As Goes Reid, So Goes America (Maybe, Unfortunately)

[Cross-posted to In Medias Res]

Wichita, KS

Some excellent reporting, and thinking, on display in Nicholas Lemann’s long profile of the Reid-Angle showdown in the latest New Yorker. Lemann has some sharp and funny things to say about Sharron Angle, but mostly his piece is a close and, it must be said, often uncomplimentary study of Senate Majority Leader Harry Reid. Lemann’s admiration for Reid’s politics is undeniable, but Lemann himself also can’t deny just how thoroughly Reid embodies a particularly simple and unsophisticated–even, shall we say, rather vulgar–old-school redistributive liberal politics. He lays out story after story of Reid’s famously, even notoriously, hard-scrabble upbringing and personality–raised by a couple of borderline-abusive drunks in an isolated Nevada mining town, hunting for rabbits to meat on the table, starting fistfights with other kids, his father, and his future father-in-law–as well as the roots of his often resentful toughness and thoroughness–the law school dean who told him to give up and drop out, his rough confrontations with gaming officials at the start of his political career–and the conclusion is inescapable: to a degree, Reid exemplifies the outlook of a certain set of poor, rural, pseudo-populist, contemptuous-of-easy-wealth, lacking-in-sensitivity (and how!), unapologetic boot-strap climbers that helped give us FDR and the New Deal (as well as, in Louisiana, Huey “Every Man a King” Long). Lemann sums up:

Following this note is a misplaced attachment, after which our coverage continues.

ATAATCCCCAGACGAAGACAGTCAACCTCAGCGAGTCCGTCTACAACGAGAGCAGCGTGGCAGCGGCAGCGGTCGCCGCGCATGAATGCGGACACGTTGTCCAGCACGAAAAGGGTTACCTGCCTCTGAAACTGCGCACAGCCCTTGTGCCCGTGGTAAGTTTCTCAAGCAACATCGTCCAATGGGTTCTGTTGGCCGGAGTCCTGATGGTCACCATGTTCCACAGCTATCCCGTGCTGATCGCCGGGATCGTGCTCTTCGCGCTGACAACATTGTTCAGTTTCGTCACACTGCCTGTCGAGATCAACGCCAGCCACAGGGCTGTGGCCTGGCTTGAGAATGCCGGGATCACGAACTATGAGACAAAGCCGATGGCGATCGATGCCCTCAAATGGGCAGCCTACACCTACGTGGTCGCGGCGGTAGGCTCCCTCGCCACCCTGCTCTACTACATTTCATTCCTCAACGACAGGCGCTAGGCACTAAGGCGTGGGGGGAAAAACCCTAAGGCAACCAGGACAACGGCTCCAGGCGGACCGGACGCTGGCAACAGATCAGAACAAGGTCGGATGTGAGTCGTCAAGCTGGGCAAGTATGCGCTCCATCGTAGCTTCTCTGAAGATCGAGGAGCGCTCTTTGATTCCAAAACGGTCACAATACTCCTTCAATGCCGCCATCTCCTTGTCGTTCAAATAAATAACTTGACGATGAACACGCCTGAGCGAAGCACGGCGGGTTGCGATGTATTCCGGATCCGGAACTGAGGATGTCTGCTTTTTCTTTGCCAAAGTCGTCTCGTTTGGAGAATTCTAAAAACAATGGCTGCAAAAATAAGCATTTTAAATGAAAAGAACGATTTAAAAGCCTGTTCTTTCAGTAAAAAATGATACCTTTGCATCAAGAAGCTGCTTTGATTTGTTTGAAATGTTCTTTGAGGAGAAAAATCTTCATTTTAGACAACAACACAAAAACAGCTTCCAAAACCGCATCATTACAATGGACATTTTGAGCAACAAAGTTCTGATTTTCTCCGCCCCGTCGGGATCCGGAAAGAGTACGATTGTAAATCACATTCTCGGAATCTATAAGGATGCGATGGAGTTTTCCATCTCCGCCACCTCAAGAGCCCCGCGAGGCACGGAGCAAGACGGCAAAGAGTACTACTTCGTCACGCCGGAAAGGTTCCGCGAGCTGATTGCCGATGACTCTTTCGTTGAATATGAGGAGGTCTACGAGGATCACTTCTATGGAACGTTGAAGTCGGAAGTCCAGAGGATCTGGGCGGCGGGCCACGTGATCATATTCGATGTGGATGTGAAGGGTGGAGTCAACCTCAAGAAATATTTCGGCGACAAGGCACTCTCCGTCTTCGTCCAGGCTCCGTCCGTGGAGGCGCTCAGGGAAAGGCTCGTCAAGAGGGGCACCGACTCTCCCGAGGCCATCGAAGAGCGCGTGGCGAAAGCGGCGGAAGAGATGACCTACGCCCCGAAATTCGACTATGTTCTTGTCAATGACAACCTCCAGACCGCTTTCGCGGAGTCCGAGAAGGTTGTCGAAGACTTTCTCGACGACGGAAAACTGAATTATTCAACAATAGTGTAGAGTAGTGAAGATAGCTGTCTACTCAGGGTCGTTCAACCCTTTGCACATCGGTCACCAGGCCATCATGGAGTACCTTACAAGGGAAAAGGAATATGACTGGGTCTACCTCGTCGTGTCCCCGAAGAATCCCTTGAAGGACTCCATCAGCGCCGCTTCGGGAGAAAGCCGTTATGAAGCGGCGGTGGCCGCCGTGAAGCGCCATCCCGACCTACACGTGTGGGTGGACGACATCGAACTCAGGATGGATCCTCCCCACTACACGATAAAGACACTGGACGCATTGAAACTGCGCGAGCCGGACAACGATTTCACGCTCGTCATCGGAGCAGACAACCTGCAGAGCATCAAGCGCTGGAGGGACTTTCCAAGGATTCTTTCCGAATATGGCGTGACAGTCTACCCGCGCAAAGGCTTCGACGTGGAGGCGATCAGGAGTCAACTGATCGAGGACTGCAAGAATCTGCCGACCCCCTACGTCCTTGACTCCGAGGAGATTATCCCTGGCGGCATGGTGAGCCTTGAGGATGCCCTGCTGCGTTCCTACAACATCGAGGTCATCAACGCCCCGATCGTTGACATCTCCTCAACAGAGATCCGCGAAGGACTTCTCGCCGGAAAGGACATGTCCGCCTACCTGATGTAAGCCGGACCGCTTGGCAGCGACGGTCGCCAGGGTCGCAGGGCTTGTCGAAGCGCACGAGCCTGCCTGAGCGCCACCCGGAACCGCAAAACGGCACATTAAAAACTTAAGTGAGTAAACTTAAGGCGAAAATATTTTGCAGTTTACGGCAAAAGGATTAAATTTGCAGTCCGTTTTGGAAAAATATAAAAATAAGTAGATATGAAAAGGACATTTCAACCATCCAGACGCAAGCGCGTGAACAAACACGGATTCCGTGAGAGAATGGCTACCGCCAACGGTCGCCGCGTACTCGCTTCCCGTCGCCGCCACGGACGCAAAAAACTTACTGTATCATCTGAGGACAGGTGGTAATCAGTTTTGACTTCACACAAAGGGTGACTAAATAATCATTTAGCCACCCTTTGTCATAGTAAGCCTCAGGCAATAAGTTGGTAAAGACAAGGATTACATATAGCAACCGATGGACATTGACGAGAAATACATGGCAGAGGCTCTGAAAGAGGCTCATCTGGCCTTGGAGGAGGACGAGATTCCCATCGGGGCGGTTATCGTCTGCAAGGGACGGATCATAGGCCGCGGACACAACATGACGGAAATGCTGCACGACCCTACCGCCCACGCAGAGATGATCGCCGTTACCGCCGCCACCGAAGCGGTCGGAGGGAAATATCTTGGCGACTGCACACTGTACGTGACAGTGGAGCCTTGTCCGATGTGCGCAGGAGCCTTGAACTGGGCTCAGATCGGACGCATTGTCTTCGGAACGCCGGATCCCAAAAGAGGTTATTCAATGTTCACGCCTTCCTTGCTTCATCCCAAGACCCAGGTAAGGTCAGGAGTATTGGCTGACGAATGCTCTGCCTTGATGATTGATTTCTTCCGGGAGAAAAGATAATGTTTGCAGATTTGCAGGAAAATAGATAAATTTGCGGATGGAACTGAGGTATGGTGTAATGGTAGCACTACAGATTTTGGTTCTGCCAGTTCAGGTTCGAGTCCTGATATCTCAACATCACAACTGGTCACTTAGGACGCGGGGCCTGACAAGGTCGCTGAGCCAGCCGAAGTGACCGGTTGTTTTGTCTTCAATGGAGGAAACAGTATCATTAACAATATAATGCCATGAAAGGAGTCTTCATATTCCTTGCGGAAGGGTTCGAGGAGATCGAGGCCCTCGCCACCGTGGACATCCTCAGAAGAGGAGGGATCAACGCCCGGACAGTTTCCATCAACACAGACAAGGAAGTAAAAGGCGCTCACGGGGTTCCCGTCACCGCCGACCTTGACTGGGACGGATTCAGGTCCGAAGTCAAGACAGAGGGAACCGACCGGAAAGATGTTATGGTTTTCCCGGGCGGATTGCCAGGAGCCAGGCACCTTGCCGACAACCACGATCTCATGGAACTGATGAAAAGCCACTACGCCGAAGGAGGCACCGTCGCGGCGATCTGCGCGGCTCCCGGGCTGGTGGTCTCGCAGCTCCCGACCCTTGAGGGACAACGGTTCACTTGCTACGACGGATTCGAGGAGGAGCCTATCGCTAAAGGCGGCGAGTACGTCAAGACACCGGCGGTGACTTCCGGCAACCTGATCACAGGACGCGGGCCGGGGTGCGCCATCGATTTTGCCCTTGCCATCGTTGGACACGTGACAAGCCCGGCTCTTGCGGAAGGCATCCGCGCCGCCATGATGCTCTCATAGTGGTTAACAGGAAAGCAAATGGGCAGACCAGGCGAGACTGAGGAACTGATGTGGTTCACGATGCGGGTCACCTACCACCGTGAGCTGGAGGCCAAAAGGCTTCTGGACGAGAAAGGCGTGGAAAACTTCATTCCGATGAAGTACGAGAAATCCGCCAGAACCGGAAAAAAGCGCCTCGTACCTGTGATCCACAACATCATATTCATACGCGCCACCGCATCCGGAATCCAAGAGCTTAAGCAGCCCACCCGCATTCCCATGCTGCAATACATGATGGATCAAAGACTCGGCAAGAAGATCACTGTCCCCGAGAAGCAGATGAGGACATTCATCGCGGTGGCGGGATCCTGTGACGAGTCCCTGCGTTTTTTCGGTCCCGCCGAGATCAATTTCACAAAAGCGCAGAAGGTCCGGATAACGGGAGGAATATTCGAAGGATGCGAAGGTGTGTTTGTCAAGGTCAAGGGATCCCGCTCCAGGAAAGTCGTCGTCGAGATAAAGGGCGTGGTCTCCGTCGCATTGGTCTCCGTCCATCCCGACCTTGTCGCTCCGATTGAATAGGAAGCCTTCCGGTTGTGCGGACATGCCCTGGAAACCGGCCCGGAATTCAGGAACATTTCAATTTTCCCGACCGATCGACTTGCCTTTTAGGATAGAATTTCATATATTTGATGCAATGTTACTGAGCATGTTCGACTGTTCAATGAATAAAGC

[Reid] took personal umbrage at George W. Bush. “I have made no secret of my antipathy toward the second President Bush…an ideologue who has done incalculable damage to the government, reputation, and moral standing of the United States of America”….Late in his Presidency, Bush summoned Reid to the White House and tried to appease him. “I never went to Kennebunkport as a kid,” Reid recalls. “I never went anywhere. And I’ve got no blue blood in my veins, just some desert sand. So as he and I sat there in the Oval Office, I said little in return.”

Other than a few close relationships, like the ones with his wife, Landra, and with Mike O’Callaghan, what most reliably draws warmth from Reid’s tempered-steel heart is New Deal liberalism. He likes to say that his parents’ religion was Franklin D. Roosevelt; practically the only good thing that ever happened in the life of his father was joining a union. “The American government is the greatest force for good in the history of mankind”; Social Security is “the greatest social program since the fishes and loaves.” Sig Rogich, a Nevada adman who worked in George H. W. Bush’s White House, and who, like most establishment Republicans in Nevada, is backing Reid over Sharron Angle, told me that during many evenings at his house he and Reid have relaxed to old Woody Guthrie songs on the CD player—“poignant songs about society and the poor.”

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